Software Review: Branches

By Rick Crume Premium

  • Version tested:
  • Price: $39.93
  • Manufacturer: Sherwood Electronics Laboratories
  • System requirements: Windows XP or newer
  • Demo/trial version: 30-day free trial from website
  • Biggest draws: Google Earth-style interface, ease of use
  • Drawbacks: no wall charts, imprecise GEDCOM file creation
Ease of use
If you’ve used Google Maps or Google Earth, you have an idea how Branches genealogy software works. Starting with a bird’s-eye view of your entire family tree, you can zoom in to see a single branch and zoom further to view a person’s details. Unlike typical genealogy software that alternates between a four- or five-generation pedigree view, a family view and an individual view, Branches shows everything in one window. Just move around your tree and zoom in and out to change your view.
To add parents or children, right-click where they should go in your tree to bring up the family menu and select the appropriate option. To edit a person’s information, right-click on the name to bring up the Individual menu.
The Branches website has several tutorials, and the program’s help menu provides an excellent overview, a getting started guide and help with specific program features.

File management

After importing a GEDCOM file created with another genealogy program, Branches listed all the 49 separate trees in my file with a name count for each.
To export part of your family file as a GEDCOM, use your mouse to draw a box around the people you want to include. That method is simple, but not powerful or precise. If you want to include someone’s ancestors and descendants, you probably can’t select them all at once, so you’ll need to create two separate GEDCOM files. If the people you want to include are scattered around your tree, you might need to create multiple overlapping GEDCOMs. There’s no option to exclude information on living people.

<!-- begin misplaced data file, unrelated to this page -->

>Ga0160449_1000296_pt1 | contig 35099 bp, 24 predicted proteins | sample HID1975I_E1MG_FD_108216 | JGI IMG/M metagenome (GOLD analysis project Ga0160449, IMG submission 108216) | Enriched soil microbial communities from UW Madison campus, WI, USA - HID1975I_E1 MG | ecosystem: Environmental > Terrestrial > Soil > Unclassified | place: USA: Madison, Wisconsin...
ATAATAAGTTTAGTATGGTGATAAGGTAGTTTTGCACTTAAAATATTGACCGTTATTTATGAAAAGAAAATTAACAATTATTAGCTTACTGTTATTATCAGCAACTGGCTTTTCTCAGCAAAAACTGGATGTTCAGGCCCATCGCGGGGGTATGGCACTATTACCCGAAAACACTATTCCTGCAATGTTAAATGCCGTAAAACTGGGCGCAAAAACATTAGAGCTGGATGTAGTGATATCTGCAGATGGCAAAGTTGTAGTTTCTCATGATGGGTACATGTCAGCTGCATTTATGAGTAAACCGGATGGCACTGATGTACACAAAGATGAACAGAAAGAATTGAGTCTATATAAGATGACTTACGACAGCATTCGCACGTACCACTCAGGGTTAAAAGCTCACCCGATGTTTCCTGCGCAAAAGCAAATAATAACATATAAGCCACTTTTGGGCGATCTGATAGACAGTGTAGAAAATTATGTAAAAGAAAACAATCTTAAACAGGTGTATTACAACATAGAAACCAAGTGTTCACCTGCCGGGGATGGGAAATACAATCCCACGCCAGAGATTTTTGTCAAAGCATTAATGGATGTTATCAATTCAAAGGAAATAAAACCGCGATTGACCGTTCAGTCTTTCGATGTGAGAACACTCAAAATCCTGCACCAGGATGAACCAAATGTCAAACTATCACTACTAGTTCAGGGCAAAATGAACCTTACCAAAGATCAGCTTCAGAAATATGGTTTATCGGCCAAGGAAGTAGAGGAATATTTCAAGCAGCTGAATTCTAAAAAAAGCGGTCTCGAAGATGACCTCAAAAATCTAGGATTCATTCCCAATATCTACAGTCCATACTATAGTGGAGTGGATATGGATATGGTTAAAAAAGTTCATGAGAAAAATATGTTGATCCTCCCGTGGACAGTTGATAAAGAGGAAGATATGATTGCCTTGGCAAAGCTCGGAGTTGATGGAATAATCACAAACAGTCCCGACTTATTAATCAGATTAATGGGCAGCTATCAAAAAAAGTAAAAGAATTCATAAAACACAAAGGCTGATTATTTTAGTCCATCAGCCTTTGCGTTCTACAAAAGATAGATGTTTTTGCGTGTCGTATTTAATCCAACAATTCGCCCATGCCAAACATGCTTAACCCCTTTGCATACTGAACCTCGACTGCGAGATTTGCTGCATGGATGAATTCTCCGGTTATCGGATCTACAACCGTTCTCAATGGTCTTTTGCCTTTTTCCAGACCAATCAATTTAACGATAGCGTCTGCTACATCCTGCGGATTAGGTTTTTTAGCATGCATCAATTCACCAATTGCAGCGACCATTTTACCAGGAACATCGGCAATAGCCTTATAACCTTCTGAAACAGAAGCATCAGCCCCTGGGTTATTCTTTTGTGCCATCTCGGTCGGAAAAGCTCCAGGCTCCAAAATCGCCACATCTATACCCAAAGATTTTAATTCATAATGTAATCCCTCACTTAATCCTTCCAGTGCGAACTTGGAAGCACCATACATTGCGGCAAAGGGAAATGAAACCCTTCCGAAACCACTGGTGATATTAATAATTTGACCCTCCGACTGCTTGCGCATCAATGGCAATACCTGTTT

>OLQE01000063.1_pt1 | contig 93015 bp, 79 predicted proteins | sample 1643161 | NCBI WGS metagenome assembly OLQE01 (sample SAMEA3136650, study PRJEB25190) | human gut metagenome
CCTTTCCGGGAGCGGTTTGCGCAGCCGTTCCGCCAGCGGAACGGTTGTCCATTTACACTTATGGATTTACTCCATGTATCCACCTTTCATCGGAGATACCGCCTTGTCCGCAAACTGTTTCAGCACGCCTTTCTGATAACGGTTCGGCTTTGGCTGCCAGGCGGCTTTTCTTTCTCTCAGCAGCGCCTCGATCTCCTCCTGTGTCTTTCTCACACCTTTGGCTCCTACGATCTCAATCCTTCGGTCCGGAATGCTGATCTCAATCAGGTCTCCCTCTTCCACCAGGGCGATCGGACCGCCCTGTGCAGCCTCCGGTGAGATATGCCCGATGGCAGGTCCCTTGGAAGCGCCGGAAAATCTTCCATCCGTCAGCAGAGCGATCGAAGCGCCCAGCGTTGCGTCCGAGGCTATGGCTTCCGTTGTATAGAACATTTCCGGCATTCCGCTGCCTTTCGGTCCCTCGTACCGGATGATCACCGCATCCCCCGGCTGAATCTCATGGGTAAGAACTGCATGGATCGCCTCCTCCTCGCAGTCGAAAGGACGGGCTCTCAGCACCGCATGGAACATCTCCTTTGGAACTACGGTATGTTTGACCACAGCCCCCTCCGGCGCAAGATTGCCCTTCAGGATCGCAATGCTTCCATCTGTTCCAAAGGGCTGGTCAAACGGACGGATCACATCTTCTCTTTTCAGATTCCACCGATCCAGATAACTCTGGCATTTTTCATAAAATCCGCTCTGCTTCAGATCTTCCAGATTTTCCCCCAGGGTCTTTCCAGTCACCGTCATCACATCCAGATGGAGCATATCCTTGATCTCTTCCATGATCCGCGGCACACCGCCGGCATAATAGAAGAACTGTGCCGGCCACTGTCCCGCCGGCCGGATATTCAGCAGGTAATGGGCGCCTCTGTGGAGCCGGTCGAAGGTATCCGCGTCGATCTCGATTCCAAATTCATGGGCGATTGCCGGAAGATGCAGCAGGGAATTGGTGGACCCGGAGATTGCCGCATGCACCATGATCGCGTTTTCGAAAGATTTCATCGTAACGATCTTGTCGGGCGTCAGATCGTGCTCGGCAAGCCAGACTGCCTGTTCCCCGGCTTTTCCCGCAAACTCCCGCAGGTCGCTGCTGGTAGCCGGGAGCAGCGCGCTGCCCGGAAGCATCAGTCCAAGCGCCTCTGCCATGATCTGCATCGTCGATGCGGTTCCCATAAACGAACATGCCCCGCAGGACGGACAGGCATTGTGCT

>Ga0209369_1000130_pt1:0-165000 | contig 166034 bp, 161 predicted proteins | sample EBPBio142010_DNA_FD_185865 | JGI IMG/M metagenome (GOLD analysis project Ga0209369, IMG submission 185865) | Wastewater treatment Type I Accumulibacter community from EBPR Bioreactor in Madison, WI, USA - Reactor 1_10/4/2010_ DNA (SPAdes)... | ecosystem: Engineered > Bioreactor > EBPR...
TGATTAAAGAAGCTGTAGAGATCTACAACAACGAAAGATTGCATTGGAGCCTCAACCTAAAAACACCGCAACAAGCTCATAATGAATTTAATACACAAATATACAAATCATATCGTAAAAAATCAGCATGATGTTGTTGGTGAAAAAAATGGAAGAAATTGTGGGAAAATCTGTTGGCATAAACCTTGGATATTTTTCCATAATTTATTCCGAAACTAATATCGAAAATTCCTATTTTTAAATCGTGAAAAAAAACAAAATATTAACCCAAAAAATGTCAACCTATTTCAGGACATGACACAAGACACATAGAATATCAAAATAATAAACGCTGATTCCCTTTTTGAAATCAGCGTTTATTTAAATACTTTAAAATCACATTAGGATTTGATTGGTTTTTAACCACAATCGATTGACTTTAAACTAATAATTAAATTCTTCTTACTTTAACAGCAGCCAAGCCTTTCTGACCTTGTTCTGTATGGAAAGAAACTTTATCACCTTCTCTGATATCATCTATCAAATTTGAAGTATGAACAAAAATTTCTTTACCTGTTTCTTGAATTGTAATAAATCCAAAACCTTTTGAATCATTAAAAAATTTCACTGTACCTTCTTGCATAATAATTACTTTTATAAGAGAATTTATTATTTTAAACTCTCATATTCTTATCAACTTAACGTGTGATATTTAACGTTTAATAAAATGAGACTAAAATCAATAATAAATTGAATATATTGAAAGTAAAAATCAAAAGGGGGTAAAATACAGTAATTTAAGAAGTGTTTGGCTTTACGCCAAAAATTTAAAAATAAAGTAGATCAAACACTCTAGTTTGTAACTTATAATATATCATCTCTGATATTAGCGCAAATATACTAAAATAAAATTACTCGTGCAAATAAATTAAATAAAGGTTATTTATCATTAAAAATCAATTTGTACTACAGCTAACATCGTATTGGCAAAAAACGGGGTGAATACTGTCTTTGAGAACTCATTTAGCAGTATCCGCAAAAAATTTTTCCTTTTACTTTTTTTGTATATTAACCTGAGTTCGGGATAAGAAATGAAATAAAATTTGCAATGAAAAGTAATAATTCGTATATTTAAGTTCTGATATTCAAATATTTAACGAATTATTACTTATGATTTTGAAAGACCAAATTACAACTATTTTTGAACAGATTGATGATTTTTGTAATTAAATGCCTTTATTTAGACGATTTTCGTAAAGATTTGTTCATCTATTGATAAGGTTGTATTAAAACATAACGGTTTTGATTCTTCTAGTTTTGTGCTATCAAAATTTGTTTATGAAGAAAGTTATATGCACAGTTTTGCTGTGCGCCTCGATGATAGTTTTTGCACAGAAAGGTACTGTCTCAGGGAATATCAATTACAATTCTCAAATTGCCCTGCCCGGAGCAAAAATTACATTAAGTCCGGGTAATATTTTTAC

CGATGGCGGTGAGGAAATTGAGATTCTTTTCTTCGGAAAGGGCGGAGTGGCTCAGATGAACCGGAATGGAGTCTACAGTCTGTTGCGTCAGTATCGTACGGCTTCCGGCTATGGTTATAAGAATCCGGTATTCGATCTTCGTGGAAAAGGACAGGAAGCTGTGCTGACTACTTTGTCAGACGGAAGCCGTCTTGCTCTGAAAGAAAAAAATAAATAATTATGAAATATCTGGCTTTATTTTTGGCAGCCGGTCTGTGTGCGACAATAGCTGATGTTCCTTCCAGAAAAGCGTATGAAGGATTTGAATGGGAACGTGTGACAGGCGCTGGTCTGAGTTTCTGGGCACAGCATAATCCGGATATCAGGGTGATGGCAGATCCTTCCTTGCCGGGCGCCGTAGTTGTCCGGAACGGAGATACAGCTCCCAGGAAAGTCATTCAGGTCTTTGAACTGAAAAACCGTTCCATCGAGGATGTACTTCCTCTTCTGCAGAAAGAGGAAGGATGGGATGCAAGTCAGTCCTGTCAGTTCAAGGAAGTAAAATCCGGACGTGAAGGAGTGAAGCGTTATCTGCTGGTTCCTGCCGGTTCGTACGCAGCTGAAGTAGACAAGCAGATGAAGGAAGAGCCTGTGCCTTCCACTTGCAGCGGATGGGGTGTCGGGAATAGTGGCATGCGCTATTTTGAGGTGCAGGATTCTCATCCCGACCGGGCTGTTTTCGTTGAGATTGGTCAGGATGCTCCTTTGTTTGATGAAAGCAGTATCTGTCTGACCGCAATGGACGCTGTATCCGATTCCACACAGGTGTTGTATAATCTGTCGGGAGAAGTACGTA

To have multiple trees open at once, select trees from the Tree List menu.
Branches can’t find duplicate names in your trees, but it can merge duplicates you find yourself. Select two people in your tree, and the merge screen appears. If you merge names from two different databases, Branches automatically imports data from the second database into the first one if needed.

Charts and multimedia

You can attach photos, source documents and website links to individuals, events and source citations; just right-click and select multimedia. You have to zoom way in to view multimedia files. Branches can’t create wall charts, slideshows or scrapbooks.

Documentation and publication

A right-mouse click brings up a menu just about anywhere in the program. Right-click on a name to add an event and on a person or an event to add a source citation. Branches doesn’t have customized templates for different kinds of sources. You can reuse a source but not a specific citation.
Zoom way in on your tree to view a person’s details. Source citations appear far below the corresponding birth, death or other event. Most other genealogy software makes it easier to scan events and view the associated sources.
Branches creates very good family group sheets, pedigree charts and individual summaries, as well as simple ancestor and descendant reports and various lists, but no books or websites.


Near the top of the screen are three boxes where you can search for a partial name, a partial place or a word in notes. Red circles on your tree indicate matches. Matching words aren’t highlighted within notes, so it could be hard to find them. You can’t search online databases for names in your tree.

The verdict

Though it lacks some functions found in other programs, Branches gives you the essential features you need and lets you visualize your family tree like no other genealogy software.